U.S. regulator rejects Canadian National’s voting trust to buy Kansas City Southern

(Reuters) – The U.S. Surface Transportation Board (STB) on Tuesday rejected a voting trust proposed by Canadian National Railway Co for its $29 billion deal to buy U.S. railroad operator Kansas City Southern.

Shares of Kansas City Southern were down 3% after the decision, while the U.S.-listed shares of Canadian National Railway were trading up 5%.

The rail regulator’s ruling is a blow to Canadian National, which is locked in a takeover battle for Kansas City with smaller rival Canadian Pacific Railway Ltd, as the companies jostle to create the first direct railway linking Canada, the United States and Mexico.

“The Board finds that the proposed use of a voting trust in the context of the impending control application does not meet the standards under the current merger regulations,” the regulator said in a statement.

Canadian Pacific’s voting trust was approved by the STB when the company had initially struck a $25 billion deal in March, only to be trumped later by Canadian National.

CP then improved its offer to $27 billion this month, hoping antitrust concerns will give it an edge over its larger rival, but Kansas City rejected the new bid though the offer remains on the table.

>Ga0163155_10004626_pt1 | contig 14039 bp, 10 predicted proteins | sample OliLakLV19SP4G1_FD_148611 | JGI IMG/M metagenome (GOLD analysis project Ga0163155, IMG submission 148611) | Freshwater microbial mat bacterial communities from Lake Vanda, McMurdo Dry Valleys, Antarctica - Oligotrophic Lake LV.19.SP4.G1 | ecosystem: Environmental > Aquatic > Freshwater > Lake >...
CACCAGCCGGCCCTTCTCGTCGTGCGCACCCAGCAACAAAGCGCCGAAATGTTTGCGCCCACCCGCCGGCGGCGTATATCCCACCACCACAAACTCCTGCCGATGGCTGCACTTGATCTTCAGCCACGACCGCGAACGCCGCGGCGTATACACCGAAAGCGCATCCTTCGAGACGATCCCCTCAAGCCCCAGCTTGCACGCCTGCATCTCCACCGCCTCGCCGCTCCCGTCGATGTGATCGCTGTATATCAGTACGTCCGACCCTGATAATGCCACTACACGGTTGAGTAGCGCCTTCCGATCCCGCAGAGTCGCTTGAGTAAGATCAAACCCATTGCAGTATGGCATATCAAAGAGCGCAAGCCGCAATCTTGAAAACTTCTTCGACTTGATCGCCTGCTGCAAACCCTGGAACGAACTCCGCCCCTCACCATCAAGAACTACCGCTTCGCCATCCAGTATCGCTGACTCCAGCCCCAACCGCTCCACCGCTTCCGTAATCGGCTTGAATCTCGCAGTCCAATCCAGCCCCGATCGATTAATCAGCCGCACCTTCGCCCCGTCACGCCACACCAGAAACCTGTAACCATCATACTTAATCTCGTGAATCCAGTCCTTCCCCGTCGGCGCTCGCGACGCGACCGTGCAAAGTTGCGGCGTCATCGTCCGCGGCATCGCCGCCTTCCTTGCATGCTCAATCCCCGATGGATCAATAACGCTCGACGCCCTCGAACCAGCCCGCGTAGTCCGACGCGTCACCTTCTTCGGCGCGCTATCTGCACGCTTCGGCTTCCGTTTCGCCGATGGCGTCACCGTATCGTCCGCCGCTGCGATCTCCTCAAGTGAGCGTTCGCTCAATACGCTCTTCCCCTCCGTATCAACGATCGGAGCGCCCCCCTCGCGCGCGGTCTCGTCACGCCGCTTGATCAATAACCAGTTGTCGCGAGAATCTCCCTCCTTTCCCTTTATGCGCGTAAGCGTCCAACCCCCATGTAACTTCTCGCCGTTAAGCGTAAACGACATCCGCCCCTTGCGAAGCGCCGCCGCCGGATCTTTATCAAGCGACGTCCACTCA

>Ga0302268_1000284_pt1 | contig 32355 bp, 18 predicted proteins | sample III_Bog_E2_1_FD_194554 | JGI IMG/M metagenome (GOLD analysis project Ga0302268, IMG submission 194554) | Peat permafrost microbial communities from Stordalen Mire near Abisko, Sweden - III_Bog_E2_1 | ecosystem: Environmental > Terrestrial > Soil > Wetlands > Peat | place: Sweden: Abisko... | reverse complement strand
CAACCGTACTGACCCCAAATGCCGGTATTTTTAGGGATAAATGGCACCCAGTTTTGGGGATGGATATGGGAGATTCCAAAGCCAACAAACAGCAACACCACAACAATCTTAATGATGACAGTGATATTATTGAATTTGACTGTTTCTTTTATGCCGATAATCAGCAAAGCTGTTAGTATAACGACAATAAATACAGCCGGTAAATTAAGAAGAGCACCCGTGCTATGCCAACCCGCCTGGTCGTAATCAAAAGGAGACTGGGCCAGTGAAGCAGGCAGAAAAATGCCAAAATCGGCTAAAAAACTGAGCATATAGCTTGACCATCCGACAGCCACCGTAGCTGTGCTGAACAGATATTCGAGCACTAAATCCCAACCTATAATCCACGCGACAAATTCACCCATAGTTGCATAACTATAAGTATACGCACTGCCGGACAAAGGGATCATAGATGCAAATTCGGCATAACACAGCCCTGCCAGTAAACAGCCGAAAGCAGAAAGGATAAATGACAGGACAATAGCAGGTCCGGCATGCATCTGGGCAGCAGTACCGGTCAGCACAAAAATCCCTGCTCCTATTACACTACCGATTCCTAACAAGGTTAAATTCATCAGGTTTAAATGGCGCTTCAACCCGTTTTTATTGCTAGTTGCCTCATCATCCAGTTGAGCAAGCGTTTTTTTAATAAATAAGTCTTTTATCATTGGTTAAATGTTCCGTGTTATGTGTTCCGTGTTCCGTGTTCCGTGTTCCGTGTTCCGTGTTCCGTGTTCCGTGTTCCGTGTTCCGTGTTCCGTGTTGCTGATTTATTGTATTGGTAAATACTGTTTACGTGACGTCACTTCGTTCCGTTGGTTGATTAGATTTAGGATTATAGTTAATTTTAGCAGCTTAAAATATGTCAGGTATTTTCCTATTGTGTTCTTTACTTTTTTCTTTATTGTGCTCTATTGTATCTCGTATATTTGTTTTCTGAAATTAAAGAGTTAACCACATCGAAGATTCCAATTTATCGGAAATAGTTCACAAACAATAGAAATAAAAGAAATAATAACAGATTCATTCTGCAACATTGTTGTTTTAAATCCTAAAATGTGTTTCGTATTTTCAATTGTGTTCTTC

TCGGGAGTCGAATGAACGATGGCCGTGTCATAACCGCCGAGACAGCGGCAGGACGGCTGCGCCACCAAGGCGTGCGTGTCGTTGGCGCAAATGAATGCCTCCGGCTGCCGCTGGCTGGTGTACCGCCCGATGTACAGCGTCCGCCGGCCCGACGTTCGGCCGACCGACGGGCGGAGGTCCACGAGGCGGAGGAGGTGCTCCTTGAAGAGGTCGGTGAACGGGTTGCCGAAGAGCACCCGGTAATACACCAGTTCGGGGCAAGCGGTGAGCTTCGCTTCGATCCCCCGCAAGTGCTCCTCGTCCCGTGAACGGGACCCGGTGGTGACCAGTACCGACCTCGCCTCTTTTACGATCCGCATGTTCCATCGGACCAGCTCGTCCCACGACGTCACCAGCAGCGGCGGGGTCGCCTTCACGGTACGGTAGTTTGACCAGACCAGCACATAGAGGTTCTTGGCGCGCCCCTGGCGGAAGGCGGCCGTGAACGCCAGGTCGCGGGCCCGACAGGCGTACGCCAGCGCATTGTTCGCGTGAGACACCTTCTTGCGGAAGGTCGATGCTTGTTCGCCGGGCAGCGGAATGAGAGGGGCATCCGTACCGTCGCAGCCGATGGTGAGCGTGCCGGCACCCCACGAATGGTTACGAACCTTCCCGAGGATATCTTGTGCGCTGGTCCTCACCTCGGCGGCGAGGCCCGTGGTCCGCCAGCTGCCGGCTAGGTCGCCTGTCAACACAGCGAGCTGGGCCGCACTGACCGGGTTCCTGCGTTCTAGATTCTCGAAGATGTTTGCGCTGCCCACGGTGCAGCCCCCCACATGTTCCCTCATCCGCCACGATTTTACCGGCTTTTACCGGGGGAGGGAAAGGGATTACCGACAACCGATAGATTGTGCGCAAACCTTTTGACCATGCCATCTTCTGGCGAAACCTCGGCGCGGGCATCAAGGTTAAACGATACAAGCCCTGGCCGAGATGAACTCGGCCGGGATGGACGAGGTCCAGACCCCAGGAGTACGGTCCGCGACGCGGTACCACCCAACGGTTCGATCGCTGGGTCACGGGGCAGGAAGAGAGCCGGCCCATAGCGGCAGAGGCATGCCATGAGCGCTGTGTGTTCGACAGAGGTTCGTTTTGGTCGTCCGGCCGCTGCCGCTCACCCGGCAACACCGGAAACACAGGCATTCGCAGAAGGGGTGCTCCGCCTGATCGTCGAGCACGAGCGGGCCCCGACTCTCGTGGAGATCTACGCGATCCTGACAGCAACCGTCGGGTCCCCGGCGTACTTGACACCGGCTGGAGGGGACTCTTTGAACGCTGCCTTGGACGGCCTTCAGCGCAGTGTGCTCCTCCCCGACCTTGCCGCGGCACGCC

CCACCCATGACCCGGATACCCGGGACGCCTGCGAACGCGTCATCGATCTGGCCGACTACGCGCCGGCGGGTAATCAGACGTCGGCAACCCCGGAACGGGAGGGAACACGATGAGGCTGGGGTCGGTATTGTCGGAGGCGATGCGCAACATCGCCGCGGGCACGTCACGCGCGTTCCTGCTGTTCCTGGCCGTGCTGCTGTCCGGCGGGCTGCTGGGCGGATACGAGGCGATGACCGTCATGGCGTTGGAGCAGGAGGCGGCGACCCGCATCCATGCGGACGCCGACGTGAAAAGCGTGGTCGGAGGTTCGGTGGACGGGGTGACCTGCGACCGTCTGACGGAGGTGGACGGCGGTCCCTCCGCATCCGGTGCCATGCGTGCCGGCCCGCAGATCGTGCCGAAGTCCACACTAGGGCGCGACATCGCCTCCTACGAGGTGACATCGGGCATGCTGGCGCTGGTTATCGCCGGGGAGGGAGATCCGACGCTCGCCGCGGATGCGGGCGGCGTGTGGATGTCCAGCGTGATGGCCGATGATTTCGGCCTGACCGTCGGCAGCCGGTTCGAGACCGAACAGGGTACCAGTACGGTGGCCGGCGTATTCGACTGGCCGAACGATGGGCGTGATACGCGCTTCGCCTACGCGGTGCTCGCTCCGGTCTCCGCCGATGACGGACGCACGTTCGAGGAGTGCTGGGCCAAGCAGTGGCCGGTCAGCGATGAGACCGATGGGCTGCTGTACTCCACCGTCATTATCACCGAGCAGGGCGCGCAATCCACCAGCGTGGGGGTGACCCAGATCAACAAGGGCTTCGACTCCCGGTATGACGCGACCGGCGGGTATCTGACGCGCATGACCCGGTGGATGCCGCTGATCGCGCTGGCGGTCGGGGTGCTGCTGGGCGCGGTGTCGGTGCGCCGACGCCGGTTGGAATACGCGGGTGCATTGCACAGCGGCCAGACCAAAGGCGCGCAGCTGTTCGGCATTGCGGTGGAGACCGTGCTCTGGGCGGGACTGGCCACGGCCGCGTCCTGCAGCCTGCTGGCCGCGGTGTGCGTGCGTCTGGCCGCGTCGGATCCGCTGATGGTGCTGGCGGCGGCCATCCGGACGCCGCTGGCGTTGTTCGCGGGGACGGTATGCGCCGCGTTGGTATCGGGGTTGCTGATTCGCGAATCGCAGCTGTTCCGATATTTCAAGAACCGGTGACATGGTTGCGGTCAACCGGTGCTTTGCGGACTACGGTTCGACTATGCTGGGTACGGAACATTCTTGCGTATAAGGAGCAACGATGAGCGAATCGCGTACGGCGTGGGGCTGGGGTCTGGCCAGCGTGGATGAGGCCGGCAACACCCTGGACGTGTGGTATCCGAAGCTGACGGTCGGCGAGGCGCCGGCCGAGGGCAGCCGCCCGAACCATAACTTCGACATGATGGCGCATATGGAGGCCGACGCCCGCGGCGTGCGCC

A voting trust would insulate the acquisition target from the acquirer’s control until the STB clears the deal on a permanent basis.

The ruling comes amid sweeping executive orders issued by President Joe Biden aimed at promoting competition in the U.S. economy.

One such order encouraged the STB to consider Amtrak’s statutory rights when assessing whether a rail merger is in public interest.

Passenger railroad Amtrak, which is majority owned by the U.S. government, had opposed the Canadian National’s voting trust, saying its pledge to divest the Baton Rouge to New Orleans line will harm future passenger service in Louisiana.

Canadian National and Kansas City Southern did not immediately respond to a request for comment.

(Reporting by Shreyasee Raj and Abhijith Ganapavaram in Bengaluru; Editing by Sriraj Kalluvila)